In Dictyostelium, GFP-Cln3 localizes to the CV system during mitosis and cytokinesis [48] (Figure 3). During cytokinesis, water efflux from CV system bladders facilitates the formation of the cleavage furrow, which is a transient structure that divides the two daughter cells [57,58,59]. Not surprisingly, Dictyostelium osmoregulatory mutants display defects in cytokinesis [60,61,62]. Aligning with the osmoregulatory defects observed in cln3 cells, loss of cln3 increases the number of multi-nucleated cells in growth culture [48] (Figure 3). Importantly, these results are consistent with cytokinesis defects observed in a yeast model of CLN3 disease [36]. In total, this work links the function of Cln3 to osmoregulation in Dictyostelium and provides valuable new insight into the mechanisms underlying this function.

4.4. Cln3 Regulates Protein Secretion in Dictyostelium

In addition to osmoregulation, the CV system has also been linked to protein secretion in Dictyostelium [50]. Work has shown that the enhanced proliferation of cln3 cells may be due to the aberrant secretion of proteins linked to growth, specifically autocrine proliferation repressor A (AprA) and counting factor-associated protein A (CfaD) [40] (Figure 3). AprA and CfaD function together to repress cell proliferation and facilitate chemorepulsion [63,64,65]. A preliminary analysis into the mechanism underlying the aberrant adhesion and aggregation of cln3 cells revealed that loss of cln3 decreased the intracellular amount of the cell–cell adhesion protein contact site A (CsaA) and increased the amount of soluble extracellular calcium-dependent cell adhesion molecule A (CadA) [45] (Figure 3). The delayed aggregation of cln3 cells has also been linked to the reduced secretion of conditioned media factor (CMF) during growth [32] (Figure 3). Since CMF plays a critical role in initiating and synchronizing development upon starvation, these results indicate that cln3 cells may not be optimally primed to enter development [66].
Based on the above findings, mass spectrometry was used to further explore the effect of cln3-deficiency on protein secretion during aggregation [32]. That study provided the first evidence in any system showing that loss of cln3 alters protein secretion [32]. A total of 450 proteins were detected in conditioned starvation buffer harvested from wild-type and cln3 cells [32]. Three proteins that are normally secreted by wild-type cells during starvation were absent in conditioned buffer harvested from cln3 cells [32]. Two of the three proteins function in adhesion and migration, which could explain the adhesion defects observed in cln3 cells [32,45]. In addition, 12 proteins that are not normally secreted during starvation were present in conditioned buffer harvested from cln3 cells [32]. Consistent with these findings, label-free quantification identified 42 proteins that were present in significantly higher amounts in cln3 conditioned starvation buffer compared to wild-type and 3 proteins that were present in significantly reduced amounts [32]. Gene ontology (GO) term analyses revealed an enrichment of proteins linked to endocytosis, vesicle-mediated transport, proteolysis, and metabolism. Importantly, these results support the reduced endocytosis and protein transport observed in cells from Cln3-deficient mice, reduced basal mitochondrial respiration and ATP production observed in mice harboring the most common mutation observed in patients with CLN3 disease, and the regulation of cathepsin D (CTSD) protease activity by CLN3 in baby hamster kidney cells [39,52,67]. In total, this work revealed for the first time that Cln3 plays a role in protein secretion and suggests that future research in Dictyostelium may provide additional insight on the precise role of CLN3 in regulating protein secretion in human cells.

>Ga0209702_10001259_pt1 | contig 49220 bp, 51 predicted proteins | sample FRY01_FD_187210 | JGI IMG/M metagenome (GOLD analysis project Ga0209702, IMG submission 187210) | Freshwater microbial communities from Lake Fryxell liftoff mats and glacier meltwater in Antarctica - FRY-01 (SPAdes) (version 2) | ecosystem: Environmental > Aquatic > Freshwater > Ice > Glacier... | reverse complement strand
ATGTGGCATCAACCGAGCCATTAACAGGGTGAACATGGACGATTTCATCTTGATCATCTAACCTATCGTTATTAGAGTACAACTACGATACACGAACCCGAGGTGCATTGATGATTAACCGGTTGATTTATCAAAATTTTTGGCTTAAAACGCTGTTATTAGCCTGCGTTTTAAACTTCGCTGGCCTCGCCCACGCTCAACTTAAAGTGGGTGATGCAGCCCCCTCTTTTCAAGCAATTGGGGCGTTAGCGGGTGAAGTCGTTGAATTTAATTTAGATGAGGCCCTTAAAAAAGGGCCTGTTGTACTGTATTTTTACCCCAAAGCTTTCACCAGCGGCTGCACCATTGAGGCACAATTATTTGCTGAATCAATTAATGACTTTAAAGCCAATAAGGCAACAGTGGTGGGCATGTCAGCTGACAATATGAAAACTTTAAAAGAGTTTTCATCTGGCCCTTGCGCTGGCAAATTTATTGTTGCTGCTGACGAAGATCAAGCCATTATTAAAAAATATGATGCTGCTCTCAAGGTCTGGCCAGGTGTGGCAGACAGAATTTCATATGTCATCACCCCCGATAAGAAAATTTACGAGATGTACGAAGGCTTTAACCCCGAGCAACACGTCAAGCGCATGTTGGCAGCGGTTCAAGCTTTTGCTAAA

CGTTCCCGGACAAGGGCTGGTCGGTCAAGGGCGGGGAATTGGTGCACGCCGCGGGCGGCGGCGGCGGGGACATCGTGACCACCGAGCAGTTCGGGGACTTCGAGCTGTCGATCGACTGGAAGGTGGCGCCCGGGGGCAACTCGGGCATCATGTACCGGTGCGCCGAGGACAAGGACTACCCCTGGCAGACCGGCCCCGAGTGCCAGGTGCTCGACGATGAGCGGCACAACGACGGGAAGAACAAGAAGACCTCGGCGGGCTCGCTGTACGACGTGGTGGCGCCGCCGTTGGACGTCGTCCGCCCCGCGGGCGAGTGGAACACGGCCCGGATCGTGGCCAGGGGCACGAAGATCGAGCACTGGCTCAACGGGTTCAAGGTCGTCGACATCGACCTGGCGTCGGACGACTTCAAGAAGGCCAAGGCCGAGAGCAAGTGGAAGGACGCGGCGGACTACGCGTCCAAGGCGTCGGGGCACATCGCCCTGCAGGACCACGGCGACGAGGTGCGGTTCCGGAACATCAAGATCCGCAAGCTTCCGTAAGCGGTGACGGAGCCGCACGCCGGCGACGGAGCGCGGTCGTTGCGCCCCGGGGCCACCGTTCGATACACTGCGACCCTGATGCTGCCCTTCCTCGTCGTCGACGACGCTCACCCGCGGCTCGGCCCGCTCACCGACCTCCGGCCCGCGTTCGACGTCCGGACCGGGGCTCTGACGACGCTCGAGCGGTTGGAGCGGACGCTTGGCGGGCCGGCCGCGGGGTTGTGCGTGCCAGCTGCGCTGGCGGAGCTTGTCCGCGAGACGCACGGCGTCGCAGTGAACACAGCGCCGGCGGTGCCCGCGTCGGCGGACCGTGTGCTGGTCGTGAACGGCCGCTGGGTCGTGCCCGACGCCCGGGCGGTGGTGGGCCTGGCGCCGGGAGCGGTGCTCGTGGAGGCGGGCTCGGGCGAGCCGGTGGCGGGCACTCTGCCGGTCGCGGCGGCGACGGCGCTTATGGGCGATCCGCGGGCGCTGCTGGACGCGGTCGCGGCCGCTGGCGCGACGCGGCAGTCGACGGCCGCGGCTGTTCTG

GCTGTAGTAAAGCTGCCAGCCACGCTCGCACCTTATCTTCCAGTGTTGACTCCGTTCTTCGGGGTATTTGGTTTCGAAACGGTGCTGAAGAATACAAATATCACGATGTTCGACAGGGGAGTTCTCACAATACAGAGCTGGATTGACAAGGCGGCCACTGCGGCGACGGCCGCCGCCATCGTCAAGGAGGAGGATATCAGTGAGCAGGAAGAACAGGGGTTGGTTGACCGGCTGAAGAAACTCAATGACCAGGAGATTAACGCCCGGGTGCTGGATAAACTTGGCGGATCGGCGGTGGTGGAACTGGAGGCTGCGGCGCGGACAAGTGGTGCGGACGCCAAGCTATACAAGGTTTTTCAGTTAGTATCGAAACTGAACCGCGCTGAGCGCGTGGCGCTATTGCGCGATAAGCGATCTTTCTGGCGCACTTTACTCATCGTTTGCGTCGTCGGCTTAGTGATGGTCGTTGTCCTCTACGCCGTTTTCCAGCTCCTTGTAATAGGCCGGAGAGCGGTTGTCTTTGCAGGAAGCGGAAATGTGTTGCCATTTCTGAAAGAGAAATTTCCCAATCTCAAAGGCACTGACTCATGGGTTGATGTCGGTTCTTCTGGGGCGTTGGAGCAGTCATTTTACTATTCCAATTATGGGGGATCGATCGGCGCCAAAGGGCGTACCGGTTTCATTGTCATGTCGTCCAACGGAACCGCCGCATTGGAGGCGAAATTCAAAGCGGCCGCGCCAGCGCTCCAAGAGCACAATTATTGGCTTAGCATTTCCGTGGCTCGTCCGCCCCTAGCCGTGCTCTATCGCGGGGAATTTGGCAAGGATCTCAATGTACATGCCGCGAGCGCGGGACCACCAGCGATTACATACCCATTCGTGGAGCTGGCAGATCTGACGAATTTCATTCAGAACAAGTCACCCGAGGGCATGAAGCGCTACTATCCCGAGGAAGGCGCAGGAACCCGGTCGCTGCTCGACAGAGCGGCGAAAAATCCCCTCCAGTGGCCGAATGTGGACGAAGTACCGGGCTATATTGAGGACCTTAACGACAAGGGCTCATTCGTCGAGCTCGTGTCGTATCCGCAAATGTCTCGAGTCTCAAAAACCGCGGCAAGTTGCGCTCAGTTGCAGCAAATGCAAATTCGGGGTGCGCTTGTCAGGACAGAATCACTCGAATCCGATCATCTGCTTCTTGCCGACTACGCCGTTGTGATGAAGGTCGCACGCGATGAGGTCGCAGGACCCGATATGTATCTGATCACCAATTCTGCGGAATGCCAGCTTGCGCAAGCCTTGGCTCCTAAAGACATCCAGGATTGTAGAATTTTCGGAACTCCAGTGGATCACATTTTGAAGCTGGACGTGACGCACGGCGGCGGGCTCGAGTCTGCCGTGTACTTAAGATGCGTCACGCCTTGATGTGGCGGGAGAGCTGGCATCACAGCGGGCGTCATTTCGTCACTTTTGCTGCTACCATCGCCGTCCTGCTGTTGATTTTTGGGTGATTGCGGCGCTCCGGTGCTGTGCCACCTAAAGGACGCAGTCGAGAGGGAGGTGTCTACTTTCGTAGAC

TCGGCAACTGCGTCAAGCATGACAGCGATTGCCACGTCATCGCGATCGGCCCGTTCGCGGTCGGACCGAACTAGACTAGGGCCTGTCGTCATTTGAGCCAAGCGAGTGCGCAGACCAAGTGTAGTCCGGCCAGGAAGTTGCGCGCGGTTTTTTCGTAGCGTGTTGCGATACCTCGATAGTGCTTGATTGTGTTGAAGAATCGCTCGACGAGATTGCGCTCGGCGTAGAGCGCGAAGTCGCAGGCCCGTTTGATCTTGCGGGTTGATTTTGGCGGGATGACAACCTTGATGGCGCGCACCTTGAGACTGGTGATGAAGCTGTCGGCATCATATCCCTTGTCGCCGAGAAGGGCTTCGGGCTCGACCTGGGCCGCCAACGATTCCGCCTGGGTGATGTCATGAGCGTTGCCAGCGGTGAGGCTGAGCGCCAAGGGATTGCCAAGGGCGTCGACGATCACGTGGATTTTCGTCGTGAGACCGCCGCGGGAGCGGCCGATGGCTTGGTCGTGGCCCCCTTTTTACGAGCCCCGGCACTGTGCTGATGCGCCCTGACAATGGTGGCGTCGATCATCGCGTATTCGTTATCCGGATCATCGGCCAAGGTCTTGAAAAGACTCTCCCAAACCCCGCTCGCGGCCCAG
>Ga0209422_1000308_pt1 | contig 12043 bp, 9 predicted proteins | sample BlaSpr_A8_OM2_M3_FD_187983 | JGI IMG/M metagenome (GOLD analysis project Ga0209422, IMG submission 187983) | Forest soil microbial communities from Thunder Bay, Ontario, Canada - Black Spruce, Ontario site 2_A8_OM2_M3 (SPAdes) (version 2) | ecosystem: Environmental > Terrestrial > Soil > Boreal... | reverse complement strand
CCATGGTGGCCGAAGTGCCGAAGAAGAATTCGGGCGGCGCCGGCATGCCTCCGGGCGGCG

5. Using Dictyostelium to Study CLN5 Disease

5.1. Human CLN5

Mutations in CLN5 (ceroid lipofuscinosis neuronal 5) cause a late-infantile form of Batten disease, but juvenile and adult onsets have also been reported [1,68,69]. CLN5 disease was first reported as a Finnish variant, however, patients with broad ethnic backgrounds have now been diagnosed [70,71,72,73]. In mammalian cells, CLN5 localizes to the lysosome and is present in the conditioned media of cultured cells, which is consistent with the presence of a signal peptide for secretion in the N-term of the protein [74,75,76,77]. CLN5 is first translated as a 407-amino acid type II transmembrane protein, which resides in the ER membrane [78]. The protein is then cleaved by signal peptide peptidase-like (SPPL) 3 to form a soluble protein [79,80]. In addition, CLN5 has eight N-glycosylation sites that are critical for the folding, trafficking, and localization of the protein [75]. Recently, human CLN5 was shown to display glycoside hydrolase activity [77]. CLN5 has also been speculated to function in autophagy, lipid metabolism, lysosome receptor sorting, myelination, and sphingolipid transport [81,82,83,84,85]. However, the precise mechanisms underlying CLN5 disease have yet to be revealed.

5.2. Cln5 is Secreted and Functions as a Glycoside Hydrolase in Dictyostelium